What We're Reading: Top State Stories 11/17

  • November 17, 2015

US: Governors have little power to block refugees

usatoday.com

Despite protests from more than a dozen governors who want to close their states to Syrian refugees, those governors probably have little power to stop them from coming, legal scholars say.

WI: Wisconsin elections, ethics bills headed to governor's desk

madison.com

Lawmakers gave final approval to a bill that would overhaul Wisconsin’s campaign finance law, and another that would dismantle the state’s elections and ethics board. The two controversial bills now go to Republican Gov. Scott Walker, who is expected to sign them.

WV: West Virginia lawmakers eye drug testing for welfare recipients

wvgazettemail.com

Lawmakers unveiled a proposed bill that would mandate drug testing for welfare recipients in West Virginia. Those who fail drug tests would have to complete a treatment program. A second failed test would prompt a suspension of benefits, and a third would bring a permanent ban.

US: Looking to settle down, immigrant farmworkers face housing crisis

netnebraska.org

As migrant workers travel rural areas picking crops like cotton, apples and melons, they find few social services and even less affordable housing. That can leave them living in dangerous and dilapidated conditions.

MD: Maryland governor says he is cancer-free

baltimoresun.com

Republican Gov. Larry Hogan announced he is “100 percent cancer-free.” The Maryland governor said a diagnostic test showed the aggressive chemotherapy treatment he underwent this summer eradicated the Non-Hodgkin lymphoma doctors found in June.

KY: Kentucky governor announces program to find jobs for recovered drug addicts

kentucky.com

Democratic Gov. Steve Beshear announced a program to help Kentuckians who graduate from drug abuse programs get jobs. The state’s 15 recovery centers graduate about 600 to 800 people a year.

TX: Is Texas denying health coverage to foster youth?

texastribune.org

Advocates say Texas officials are routinely denying health care coverage to former foster children after they turn 21, even though federal law says the coverage should continue until they turn 26.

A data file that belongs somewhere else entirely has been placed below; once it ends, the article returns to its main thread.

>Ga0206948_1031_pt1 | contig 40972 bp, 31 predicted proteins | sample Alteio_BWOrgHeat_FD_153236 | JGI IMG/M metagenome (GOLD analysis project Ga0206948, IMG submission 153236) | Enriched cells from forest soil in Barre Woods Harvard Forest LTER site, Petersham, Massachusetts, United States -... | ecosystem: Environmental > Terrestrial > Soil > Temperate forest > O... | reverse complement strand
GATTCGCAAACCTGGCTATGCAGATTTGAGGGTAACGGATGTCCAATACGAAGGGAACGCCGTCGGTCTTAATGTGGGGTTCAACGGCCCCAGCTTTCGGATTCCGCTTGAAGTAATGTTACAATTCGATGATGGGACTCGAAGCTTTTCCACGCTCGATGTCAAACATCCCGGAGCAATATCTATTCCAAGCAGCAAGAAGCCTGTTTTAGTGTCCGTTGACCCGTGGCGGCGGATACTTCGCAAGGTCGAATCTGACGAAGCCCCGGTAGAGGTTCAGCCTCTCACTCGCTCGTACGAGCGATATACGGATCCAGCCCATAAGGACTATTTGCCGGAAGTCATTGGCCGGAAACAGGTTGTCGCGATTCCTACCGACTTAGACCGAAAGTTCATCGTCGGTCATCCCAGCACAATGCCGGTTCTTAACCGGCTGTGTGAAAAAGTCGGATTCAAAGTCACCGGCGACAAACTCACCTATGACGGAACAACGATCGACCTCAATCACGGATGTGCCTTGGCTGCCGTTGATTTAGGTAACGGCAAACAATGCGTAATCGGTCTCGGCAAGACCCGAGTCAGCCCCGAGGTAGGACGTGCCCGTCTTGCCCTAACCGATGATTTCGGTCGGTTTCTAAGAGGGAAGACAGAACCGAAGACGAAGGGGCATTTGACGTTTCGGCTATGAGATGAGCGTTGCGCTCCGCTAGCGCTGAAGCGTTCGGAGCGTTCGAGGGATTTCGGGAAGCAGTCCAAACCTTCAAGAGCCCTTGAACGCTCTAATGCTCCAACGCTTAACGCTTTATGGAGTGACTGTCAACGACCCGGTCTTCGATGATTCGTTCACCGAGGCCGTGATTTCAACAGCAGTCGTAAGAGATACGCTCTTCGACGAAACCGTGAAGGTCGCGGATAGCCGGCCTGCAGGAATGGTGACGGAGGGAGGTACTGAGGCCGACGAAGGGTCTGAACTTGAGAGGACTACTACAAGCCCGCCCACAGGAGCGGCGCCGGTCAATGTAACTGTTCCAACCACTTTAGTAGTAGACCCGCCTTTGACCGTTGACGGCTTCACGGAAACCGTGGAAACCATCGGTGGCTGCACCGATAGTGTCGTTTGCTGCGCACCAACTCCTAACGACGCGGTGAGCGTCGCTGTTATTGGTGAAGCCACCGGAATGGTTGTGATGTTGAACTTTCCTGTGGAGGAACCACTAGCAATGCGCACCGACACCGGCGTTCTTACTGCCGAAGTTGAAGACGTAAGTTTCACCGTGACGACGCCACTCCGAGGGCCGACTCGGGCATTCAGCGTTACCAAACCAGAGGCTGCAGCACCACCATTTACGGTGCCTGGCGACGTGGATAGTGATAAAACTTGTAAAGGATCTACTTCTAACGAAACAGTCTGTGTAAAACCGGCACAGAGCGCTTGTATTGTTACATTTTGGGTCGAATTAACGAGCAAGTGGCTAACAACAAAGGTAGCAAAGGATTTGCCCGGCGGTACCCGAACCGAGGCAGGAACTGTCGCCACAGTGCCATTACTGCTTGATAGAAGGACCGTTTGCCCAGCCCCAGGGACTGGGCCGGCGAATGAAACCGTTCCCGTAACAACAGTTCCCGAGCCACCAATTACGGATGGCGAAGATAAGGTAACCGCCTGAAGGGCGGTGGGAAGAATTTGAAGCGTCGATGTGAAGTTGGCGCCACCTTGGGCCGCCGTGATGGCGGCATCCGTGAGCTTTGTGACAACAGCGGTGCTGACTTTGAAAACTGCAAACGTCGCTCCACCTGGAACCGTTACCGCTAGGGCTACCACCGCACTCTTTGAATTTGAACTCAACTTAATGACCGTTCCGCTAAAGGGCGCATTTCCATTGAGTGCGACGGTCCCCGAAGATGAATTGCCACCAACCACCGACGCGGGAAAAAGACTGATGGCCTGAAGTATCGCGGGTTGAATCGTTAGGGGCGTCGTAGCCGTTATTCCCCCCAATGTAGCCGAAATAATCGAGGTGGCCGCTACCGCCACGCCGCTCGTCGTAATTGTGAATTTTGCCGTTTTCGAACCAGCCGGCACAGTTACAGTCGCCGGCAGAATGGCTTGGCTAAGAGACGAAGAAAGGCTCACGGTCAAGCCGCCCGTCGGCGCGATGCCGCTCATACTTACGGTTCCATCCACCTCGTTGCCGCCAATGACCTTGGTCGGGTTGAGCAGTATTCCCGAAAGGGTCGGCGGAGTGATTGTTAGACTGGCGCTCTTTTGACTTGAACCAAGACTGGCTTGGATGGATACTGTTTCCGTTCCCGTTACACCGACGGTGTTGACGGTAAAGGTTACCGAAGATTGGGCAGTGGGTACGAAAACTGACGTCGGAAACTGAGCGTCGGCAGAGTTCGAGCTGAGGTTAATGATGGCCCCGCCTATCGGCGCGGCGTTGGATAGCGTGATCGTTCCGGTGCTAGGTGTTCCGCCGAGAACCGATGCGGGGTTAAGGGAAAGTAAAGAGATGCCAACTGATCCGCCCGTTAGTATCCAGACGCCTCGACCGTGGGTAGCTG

AK: Alaska corrections chief resigns amid scandal

adn.com 

Gov. Bill Walker, an independent, announced the resignation of Ron Taylor, Alaska’s corrections commissioner, after a report found widespread dysfunction that might have led to inmate deaths.

OK: Legislators gear up for another attempt to modernize Oklahoma’s alcohol laws

tulsaworld.com

The measures to be considered would remove the distinction between “nonintoxicating” 3.2 beer and other beers, allow Oklahoma grocers and convenience stores to sell wine, and allow package stores to sell refrigerated beer and merchandise other than alcohol.

MT: Montana lawmakers to look at proposals to increase their pay

billingsgazette.com

Montana lawmakers acknowledge that giving themselves raises could result in voter backlash. Their hourly pay rate of $10.33 while in session has been in place since 2009, though it is scheduled to go up to $11.33 per hour in 2017 to coincide with a raise given to state employees earlier this year.

IN: Indiana Senate Republicans to propose bill to balance LGBT protections, religious freedom

indystar.com

Republican leaders in the Indiana Senate say they plan to introduce a measure intended to enhance civil rights protections for gay, lesbian, bisexual and transgender people. Their measure will also include additional protections for religious freedom.

HI: Hawaii lawmakers say state could do more to combat dengue fever outbreak

hawaiitribune-herald.com

Two Hawaii lawmakers say the Department of Health should be doing more to combat dengue fever, including sending mobile testing units deep into rural areas.

PA: Pennsylvania voters will decide if judges can work longer

post-gazette.com

Next year voters in Pennsylvania will decide if judges should be allowed to retire when they are 75, five years later than they are currently required to step down from the bench. Proponents of the change say it will allow for more experienced adjudicators in state courts.

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